My first time

Since I’m procrastinating on preparing for Friday’s big work thing, I figured I may as well go ahead and write a little. Mood is not good now, and I said I was going to write about the first episode I had. Probably better to do that than to whine about all the shit that is going on in here now.

I was in sixth grade the first time I had a breakdown. There were signs before that. I was always a moody kid, fearful yet rebellious. I was creative, always writing something. Had a bitter sense of humor for as long as I can remember. In trouble in school (and by extension, with the parents) because I hated it, felt it confined me, was bored. I spent a lot of time thinking how to best antagonize my teachers. There was a blip of a depression in third grade, perhaps three weeks when I didn’t go to school…but at that age they could pretty much make me go, and remain blind to everything else. Public school seemed like the perfect metaphor for the inside of my head: stifling, minute-by-minute torture, having the books I was reading taken away, replaced with government approved readers. I always get the feeling that had I not been in such an external torture chamber, I might have had the inner resources to combat my internal torture. But by that time, the brave, free-spirited waif was long gone.

In sixth grade, I really lost it. I got that pre-puberty growth spurt last bit of baby fat, started to get breasts, and everyone around was starting to get interested in things like clothes and popularity. I got my period that year, which is possibly relevant because they do say hormones change this stuff. But I was still a kid – 12 years old. My school hate was getting worse, though I did have a teacher who I liked, who had a good sense of humor, enjoyed my writing and didn’t make a big deal if it was off topic, and who was content to let me coast through and not make a scarlet letter of my genius IQ.

Side note on that: don’t ever let schools test your IQ. The number will follow you around and haunt you forever. Every year, the teachers would chastise me for not “working to my potential” (on things that I had no interest in, naturally), which would lead to increasingly harsh punishments at home. All because of a stupid number, from a stupid test that I had sobbed and begged not to take at age 6. It’s funny, in retrospect. At the time, I just didn’t want to take that test, didn’t want to be put in special classes. I sobbed and cried, begging not to go, until finally, my father hit me with an iron and made me. The funny thing is that I couldn’t have possibly known at that time what influence that one stupid number would have on my life, yet it seems like some primal, prescient instinct must have taken over me. Sadly, I think that being forced to go there was one of the things that really broke my spirit. After that incident, I just retreated on some fundamental psychic level, lost all my instincts, suffered in silence. One IQ test ruined my childhood.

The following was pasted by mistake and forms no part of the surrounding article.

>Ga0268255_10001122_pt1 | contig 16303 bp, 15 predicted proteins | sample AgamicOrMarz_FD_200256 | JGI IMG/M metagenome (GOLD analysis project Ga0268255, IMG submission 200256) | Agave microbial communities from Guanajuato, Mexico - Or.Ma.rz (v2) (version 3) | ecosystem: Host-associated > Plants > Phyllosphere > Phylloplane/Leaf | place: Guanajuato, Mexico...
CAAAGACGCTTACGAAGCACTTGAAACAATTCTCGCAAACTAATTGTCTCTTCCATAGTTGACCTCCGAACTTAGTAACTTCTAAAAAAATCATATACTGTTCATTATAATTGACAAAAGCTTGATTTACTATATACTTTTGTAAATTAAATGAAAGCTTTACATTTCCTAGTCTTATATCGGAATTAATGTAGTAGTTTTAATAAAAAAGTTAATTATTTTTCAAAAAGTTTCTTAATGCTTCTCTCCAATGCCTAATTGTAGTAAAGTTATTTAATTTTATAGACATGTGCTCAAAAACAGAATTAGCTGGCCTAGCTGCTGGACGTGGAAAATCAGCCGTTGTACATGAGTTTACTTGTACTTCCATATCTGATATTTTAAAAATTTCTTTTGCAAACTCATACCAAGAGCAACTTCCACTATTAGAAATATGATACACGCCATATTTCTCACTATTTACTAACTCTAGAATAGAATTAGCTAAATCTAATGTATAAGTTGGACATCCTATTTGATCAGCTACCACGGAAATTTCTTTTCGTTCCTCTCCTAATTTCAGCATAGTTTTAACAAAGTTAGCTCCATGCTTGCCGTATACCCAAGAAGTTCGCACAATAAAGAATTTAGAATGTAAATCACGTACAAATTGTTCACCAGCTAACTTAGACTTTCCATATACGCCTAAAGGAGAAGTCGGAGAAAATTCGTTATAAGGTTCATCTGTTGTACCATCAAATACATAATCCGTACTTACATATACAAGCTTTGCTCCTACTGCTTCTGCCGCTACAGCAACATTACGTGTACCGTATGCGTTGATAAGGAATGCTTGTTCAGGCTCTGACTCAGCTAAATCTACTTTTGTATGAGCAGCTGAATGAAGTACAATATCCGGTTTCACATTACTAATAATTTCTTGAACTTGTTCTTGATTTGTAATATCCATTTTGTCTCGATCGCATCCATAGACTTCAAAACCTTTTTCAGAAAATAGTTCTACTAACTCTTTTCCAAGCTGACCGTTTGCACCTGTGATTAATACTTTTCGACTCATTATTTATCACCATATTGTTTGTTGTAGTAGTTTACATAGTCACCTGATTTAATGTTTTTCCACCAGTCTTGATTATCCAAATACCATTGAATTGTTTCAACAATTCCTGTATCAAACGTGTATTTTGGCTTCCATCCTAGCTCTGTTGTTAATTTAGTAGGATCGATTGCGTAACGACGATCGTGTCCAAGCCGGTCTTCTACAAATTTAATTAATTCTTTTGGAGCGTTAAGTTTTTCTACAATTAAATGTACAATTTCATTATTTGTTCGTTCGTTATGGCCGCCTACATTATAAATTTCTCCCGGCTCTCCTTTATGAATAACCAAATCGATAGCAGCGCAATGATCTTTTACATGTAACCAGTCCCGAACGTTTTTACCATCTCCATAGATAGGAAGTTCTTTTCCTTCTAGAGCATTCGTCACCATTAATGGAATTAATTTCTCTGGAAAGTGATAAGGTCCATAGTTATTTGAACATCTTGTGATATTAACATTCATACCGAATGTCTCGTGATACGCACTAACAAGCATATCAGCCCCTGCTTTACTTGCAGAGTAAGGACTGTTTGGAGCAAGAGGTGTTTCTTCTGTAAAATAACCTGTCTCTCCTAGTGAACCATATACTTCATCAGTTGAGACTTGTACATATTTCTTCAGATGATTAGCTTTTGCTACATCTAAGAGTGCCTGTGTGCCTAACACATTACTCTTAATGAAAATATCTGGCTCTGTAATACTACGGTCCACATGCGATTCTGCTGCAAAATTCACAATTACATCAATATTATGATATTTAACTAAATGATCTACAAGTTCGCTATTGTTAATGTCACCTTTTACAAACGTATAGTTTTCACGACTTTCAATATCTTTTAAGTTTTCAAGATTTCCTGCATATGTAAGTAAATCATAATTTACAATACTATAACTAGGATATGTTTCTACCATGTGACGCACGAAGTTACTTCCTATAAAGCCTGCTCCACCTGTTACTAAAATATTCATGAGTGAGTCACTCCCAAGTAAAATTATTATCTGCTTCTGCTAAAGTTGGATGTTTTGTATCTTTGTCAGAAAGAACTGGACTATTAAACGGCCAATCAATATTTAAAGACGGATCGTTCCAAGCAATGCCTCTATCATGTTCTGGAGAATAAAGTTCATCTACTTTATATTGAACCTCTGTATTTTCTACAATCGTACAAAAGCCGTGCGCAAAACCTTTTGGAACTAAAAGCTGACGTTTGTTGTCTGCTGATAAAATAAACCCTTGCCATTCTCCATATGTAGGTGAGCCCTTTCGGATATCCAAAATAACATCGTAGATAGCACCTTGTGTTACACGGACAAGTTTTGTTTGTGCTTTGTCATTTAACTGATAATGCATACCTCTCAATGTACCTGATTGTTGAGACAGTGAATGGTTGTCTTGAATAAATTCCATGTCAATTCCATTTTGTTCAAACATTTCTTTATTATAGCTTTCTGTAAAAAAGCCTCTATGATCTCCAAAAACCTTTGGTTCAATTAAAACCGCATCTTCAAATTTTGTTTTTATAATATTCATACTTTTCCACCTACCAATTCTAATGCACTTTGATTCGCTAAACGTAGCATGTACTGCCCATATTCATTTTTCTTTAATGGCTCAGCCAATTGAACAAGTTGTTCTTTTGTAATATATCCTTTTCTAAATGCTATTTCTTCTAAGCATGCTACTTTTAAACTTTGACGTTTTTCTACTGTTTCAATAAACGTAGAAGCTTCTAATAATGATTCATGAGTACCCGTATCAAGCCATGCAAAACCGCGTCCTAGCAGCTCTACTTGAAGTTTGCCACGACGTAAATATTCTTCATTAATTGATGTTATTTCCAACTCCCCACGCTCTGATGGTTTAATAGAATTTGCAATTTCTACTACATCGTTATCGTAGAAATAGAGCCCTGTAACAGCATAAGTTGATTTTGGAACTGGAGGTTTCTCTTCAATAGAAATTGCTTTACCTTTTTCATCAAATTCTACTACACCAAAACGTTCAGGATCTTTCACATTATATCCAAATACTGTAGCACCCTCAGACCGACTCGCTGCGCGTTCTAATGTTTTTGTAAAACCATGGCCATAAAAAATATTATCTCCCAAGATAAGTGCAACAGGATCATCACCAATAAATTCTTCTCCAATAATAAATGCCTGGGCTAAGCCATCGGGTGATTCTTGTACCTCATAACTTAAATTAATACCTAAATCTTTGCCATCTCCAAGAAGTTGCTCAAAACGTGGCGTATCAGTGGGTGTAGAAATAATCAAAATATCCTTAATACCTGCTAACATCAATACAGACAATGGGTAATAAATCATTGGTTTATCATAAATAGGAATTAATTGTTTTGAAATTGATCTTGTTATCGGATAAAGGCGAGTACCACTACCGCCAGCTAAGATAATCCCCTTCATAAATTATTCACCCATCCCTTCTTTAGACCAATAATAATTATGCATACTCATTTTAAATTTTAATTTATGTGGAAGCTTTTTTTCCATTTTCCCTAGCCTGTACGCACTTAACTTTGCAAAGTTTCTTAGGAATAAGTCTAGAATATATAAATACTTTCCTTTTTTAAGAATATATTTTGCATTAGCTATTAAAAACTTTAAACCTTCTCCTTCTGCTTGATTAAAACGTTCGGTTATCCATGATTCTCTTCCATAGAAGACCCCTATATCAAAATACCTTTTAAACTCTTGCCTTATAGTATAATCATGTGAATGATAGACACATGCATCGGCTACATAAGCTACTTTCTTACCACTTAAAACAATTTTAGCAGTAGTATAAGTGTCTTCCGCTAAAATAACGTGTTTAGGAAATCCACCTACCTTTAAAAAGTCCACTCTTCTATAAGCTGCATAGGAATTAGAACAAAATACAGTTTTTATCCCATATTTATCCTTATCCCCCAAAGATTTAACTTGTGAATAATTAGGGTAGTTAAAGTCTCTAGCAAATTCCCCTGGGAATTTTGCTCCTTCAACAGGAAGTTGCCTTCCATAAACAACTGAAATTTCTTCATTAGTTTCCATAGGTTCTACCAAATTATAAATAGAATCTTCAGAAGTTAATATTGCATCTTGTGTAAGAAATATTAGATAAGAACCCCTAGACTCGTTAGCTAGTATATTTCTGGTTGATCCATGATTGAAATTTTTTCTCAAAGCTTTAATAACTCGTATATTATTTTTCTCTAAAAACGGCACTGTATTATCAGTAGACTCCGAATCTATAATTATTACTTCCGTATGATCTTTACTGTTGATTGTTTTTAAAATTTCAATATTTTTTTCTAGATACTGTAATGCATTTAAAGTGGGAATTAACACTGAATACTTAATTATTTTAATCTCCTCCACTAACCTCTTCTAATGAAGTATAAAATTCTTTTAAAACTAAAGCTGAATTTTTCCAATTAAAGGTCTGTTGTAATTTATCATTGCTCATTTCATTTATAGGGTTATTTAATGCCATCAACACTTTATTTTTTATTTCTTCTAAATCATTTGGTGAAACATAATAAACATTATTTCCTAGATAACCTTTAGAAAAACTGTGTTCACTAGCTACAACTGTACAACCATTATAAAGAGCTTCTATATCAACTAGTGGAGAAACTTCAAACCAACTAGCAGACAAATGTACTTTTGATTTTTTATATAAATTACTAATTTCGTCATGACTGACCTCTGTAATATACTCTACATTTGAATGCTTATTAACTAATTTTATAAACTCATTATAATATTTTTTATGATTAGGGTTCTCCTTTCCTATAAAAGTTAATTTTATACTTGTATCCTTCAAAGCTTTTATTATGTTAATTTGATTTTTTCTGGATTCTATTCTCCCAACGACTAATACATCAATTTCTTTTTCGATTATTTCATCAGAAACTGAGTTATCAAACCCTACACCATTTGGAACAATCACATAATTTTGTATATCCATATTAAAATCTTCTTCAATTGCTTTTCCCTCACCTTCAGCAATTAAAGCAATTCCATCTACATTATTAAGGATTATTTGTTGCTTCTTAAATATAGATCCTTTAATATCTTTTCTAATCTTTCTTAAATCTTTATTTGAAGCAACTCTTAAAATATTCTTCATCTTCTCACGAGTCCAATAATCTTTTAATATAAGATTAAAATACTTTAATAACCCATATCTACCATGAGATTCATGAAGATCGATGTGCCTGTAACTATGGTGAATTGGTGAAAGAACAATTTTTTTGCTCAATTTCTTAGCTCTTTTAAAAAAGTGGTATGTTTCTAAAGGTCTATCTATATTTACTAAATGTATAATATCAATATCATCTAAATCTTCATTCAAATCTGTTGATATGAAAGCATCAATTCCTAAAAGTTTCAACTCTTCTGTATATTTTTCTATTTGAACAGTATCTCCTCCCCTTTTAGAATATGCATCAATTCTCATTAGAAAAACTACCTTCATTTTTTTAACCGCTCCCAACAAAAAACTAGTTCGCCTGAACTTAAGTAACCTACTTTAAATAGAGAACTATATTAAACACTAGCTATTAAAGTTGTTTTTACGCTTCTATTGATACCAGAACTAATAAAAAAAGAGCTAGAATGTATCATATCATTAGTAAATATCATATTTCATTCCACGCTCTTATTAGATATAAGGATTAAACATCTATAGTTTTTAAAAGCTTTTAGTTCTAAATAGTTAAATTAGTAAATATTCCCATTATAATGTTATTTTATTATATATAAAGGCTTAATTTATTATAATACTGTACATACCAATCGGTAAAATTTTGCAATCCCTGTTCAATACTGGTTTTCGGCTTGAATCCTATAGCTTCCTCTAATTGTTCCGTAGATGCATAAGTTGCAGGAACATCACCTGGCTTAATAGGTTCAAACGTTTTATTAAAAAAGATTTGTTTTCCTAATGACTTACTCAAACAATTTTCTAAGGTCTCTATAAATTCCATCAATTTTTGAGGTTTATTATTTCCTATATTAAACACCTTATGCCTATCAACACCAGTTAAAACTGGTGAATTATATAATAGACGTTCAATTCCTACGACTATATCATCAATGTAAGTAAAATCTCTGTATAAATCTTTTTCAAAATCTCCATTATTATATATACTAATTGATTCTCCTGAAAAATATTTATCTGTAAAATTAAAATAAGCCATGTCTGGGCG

Sixth grade. The girls were girls, or starting to be. There was one girl who wanted to actually be a model. She got popular. Things started to shift around, both inside and out.

Then, one day, I just couldn’t take it anymore. I can’t remember very much about how it started, though I remember the time period itself better. I finally told my parents I was too sick to go to school, and proceeded to lie in bed for six weeks. I did not eat. I watched television a little each day. I went from my nearly 100 pounds to 85. Cute baby fat was gone. The only relief I had was when everybody had already left the house to work or school, and I was left alone to not really watch morning TV, make it through one more day in blessed silence, in a dark room.

I try to reconstruct my thought processes at the time. I don’t think I was suicidal. I just couldn’t take everything anymore. I don’t remember it being a horrible time – except for the fear that I would have to eventually face the world again. The ringing phone made me sick to my stomach; calls from the school to find out where I was, when I just wanted to disappear, for everyone to leave me the fuck alone and let me rest.

Due to HMO shifting, I ended up with a new pediatrician. She was wonderful, and I am grateful to her for everything. She was a former school nurse who took a special interest in adolescent girls. She was kind to me. She knew, somehow, and managed to keep me from invasive tests for the weight loss, and to keep me out of the hospital. I think she intuited that the problem was school, and my father. He always hated her, I suspect because she was on to how crazy he was. And he was. His own moods were worse than my own, but then he would take them out on us, make us listen while he tearfully and drunkenly debated suicide, drag us on manic excursions for ingredients to make fresh gnocchi from scratch, only to cover the entire kitchen in flour, and then leave to chase some other manic pursuit with equal fervor.

She told me that I couldn’t stay out of school forever, yet knew that I couldn’t confess what was really wrong to her. I think that at the time I didn’t have words for it myself. When I was about 16, she got me a referral to a psych for medication, but at that time, she knew that were I to admit the abuse at home or the depths of my own disturbance, that she would be forced to thrust me onto a child welfare system that would be infinitely worse than whatever torment my brain (or my father) had devised for me. So she didn’t ask. And so, almost two months later, somehow, I just climbed out of things, went shopping one night with my mother for a few new clothes that fit, and went back to school.

It’s strange the details I remember from that time. I cannot reconstruct my mental state. I just don’t remember. I do remember, however, the alarm clock that went off every morning in my mother’s room, the pillow I used to recline on while not-really-watching TV. The carpet. The curtains. The dreaded phone in the kitchen that would ring with some well-meaning schoolmate or teacher asking what was going on. But I do not remember being sad.